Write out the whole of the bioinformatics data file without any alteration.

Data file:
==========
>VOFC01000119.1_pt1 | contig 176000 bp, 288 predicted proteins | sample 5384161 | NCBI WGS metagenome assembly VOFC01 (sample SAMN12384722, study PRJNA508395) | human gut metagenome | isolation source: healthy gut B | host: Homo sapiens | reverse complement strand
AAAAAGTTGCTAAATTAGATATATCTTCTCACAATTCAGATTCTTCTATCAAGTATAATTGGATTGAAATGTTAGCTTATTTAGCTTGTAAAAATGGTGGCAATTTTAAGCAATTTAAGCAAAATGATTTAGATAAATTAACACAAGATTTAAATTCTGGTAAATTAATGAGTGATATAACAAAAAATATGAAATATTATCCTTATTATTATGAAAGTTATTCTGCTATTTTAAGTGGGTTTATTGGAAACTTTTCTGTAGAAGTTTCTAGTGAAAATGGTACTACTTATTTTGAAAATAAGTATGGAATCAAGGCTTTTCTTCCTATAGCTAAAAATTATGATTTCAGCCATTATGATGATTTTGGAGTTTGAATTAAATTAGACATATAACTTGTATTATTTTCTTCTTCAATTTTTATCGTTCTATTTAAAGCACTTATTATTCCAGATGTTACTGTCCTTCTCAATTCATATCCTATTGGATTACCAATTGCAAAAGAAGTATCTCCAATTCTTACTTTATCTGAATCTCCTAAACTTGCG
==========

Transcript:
>VOFC01000119.1_pt1 | contig 176000 bp, 288 predicted proteins | sample 5384161 | NCBI WGS metagenome assembly VOFC01 (sample SAMN12384722, study PRJNA508395) | human gut metagenome | isolation source: healthy gut B | host: Homo sapiens | reverse complement strand
AAAAAGTTGCTAAATTAGATATATCTTCTCACAATTCAGATTCTTCTATCAAGTATAATTGGATTGAAATGTTAGCTTATTTAGCTTGTAAAAATGGTGGCAATTTTAAGCAATTTAAGCAAAATGATTTAGATAAATTAACACAAGATTTAAATTCTGGTAAATTAATGAGTGATATAACAAAAAATATGAAATATTATCCTTATTATTATGAAAGTTATTCTGCTATTTTAAGTGGGTTTATTGGAAACTTTTCTGTAGAAGTTTCTAGTGAAAATGGTACTACTTATTTTGAAAATAAGTATGGAATCAAGGCTTTTCTTCCTATAGCTAAAAATTATGATTTCAGCCATTATGATGATTTTGGAGTTTGAATTAAATTAGACATATAACTTGTATTATTTTCTTCTTCAATTTTTATCGTTCTATTTAAAGCACTTATTATTCCAGATGTTACTGTCCTTCTCAATTCATATCCTATTGGATTACCAATTGCAAAAGAAGTATCTCCAATTCTTACTTTATCTGAATCTCCTAAACTTGCG